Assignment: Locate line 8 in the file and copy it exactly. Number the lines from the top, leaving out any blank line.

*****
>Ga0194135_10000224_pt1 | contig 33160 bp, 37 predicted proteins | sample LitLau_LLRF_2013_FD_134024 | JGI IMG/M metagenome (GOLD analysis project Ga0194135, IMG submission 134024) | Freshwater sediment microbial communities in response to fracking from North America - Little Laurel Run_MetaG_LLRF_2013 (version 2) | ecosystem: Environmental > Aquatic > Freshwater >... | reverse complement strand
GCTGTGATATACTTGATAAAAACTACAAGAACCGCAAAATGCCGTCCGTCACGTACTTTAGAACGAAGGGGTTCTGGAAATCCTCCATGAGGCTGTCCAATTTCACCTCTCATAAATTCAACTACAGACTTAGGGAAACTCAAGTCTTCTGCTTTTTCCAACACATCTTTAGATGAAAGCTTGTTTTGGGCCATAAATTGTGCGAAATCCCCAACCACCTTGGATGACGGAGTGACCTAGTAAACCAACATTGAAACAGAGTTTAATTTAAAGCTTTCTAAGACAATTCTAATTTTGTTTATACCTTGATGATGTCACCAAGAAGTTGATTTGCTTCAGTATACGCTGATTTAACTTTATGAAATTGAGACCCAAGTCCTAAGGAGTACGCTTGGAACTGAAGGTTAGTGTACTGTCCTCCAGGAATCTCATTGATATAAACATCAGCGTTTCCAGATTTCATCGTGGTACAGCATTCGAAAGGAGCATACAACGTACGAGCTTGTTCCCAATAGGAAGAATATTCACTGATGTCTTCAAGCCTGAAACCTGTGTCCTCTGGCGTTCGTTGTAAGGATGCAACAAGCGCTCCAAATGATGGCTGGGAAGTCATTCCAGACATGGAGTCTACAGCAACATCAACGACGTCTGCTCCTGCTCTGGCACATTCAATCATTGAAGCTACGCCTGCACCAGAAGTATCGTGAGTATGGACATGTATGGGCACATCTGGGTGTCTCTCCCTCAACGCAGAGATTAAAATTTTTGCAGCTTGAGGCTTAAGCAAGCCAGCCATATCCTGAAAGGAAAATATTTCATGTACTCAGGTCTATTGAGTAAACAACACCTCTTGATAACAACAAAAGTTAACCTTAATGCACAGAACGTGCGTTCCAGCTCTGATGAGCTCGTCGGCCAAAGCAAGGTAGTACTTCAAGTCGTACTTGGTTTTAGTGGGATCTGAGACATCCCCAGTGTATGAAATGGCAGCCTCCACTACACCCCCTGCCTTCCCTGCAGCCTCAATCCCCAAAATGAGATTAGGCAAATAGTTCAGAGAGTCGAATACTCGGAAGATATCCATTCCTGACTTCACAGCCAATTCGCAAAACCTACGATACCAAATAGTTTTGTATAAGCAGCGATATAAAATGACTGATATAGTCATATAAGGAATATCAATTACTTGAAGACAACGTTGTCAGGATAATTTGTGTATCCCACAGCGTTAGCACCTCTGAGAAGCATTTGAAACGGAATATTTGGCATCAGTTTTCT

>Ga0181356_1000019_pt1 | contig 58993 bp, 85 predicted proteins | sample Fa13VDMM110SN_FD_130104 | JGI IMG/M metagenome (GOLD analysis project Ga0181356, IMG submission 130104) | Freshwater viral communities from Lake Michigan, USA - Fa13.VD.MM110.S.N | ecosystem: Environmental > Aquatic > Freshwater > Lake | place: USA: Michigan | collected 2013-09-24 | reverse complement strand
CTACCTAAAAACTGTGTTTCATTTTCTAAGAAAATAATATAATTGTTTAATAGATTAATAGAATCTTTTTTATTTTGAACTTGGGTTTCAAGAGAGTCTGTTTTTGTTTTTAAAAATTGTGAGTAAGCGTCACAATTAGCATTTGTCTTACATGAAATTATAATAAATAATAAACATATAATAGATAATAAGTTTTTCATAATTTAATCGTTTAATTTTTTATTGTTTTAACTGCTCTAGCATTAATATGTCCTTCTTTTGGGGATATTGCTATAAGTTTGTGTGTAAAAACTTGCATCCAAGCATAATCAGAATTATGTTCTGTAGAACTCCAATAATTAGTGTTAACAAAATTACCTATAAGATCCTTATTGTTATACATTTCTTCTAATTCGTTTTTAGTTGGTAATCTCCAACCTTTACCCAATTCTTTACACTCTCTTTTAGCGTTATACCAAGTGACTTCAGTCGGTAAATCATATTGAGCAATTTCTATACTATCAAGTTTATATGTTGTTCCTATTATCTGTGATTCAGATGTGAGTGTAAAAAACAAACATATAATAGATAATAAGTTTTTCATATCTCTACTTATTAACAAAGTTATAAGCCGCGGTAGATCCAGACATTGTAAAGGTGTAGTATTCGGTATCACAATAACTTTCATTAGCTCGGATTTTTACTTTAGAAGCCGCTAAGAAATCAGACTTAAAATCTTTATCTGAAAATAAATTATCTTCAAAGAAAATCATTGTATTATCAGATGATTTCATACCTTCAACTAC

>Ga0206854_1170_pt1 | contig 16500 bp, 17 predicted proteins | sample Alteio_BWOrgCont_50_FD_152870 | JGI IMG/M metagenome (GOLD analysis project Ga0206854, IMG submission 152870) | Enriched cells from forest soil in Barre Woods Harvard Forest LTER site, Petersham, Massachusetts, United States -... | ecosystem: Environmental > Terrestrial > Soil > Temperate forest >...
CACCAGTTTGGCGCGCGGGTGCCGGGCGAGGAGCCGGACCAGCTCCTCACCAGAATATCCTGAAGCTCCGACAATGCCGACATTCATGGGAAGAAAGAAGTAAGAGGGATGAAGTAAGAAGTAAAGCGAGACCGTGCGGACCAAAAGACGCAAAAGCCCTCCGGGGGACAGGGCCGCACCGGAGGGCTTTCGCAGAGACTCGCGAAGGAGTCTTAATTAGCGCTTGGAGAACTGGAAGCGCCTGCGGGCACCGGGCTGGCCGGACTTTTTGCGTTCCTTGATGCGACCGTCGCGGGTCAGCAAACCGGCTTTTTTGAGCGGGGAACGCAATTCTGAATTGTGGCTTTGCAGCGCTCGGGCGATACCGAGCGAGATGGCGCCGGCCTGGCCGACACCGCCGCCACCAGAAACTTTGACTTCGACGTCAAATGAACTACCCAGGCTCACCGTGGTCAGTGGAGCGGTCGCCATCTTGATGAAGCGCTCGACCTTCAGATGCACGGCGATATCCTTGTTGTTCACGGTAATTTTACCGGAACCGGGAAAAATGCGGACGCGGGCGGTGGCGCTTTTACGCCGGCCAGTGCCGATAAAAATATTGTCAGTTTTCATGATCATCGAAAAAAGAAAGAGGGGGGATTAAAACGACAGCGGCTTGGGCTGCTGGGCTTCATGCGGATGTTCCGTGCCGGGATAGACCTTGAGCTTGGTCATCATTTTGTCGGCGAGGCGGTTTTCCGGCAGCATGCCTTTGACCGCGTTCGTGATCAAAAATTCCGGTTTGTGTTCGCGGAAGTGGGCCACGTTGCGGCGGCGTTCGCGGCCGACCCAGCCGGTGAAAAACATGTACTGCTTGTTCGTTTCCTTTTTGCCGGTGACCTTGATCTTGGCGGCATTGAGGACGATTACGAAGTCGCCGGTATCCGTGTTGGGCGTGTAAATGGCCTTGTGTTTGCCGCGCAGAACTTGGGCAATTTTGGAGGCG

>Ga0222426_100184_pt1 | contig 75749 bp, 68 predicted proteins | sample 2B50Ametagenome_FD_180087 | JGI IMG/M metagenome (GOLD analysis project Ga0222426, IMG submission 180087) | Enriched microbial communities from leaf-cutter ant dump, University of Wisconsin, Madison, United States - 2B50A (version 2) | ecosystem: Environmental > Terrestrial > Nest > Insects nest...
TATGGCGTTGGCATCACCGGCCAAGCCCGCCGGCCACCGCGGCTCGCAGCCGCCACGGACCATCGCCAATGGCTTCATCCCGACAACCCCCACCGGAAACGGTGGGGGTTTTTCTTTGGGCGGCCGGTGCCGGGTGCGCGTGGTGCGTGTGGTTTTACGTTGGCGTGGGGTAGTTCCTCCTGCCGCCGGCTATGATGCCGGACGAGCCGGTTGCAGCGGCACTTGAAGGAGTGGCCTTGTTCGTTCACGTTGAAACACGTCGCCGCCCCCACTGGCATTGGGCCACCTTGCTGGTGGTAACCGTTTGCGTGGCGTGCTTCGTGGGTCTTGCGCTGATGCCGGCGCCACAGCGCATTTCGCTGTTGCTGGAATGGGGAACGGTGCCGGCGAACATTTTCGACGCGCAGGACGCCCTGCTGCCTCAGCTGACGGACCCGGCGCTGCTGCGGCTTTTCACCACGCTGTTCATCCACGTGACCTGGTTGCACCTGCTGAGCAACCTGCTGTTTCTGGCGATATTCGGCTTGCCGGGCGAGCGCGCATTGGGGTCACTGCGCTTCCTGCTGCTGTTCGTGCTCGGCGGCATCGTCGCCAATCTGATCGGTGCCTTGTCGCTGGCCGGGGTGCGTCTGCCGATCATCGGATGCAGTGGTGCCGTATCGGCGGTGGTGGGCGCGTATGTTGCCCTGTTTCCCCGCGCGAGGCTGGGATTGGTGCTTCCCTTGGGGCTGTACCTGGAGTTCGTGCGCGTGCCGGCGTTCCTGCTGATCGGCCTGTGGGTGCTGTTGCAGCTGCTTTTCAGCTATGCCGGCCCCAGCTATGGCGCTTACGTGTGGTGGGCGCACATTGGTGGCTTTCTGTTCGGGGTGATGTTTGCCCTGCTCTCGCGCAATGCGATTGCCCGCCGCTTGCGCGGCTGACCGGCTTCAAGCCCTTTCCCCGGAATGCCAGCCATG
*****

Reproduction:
TATGGCGTTGGCATCACCGGCCAAGCCCGCCGGCCACCGCGGCTCGCAGCCGCCACGGACCATCGCCAATGGCTTCATCCCGACAACCCCCACCGGAAACGGTGGGGGTTTTTCTTTGGGCGGCCGGTGCCGGGTGCGCGTGGTGCGTGTGGTTTTACGTTGGCGTGGGGTAGTTCCTCCTGCCGCCGGCTATGATGCCGGACGAGCCGGTTGCAGCGGCACTTGAAGGAGTGGCCTTGTTCGTTCACGTTGAAACACGTCGCCGCCCCCACTGGCATTGGGCCACCTTGCTGGTGGTAACCGTTTGCGTGGCGTGCTTCGTGGGTCTTGCGCTGATGCCGGCGCCACAGCGCATTTCGCTGTTGCTGGAATGGGGAACGGTGCCGGCGAACATTTTCGACGCGCAGGACGCCCTGCTGCCTCAGCTGACGGACCCGGCGCTGCTGCGGCTTTTCACCACGCTGTTCATCCACGTGACCTGGTTGCACCTGCTGAGCAACCTGCTGTTTCTGGCGATATTCGGCTTGCCGGGCGAGCGCGCATTGGGGTCACTGCGCTTCCTGCTGCTGTTCGTGCTCGGCGGCATCGTCGCCAATCTGATCGGTGCCTTGTCGCTGGCCGGGGTGCGTCTGCCGATCATCGGATGCAGTGGTGCCGTATCGGCGGTGGTGGGCGCGTATGTTGCCCTGTTTCCCCGCGCGAGGCTGGGATTGGTGCTTCCCTTGGGGCTGTACCTGGAGTTCGTGCGCGTGCCGGCGTTCCTGCTGATCGGCCTGTGGGTGCTGTTGCAGCTGCTTTTCAGCTATGCCGGCCCCAGCTATGGCGCTTACGTGTGGTGGGCGCACATTGGTGGCTTTCTGTTCGGGGTGATGTTTGCCCTGCTCTCGCGCAATGCGATTGCCCGCCGCTTGCGCGGCTGACCGGCTTCAAGCCCTTTCCCCGGAATGCCAGCCATG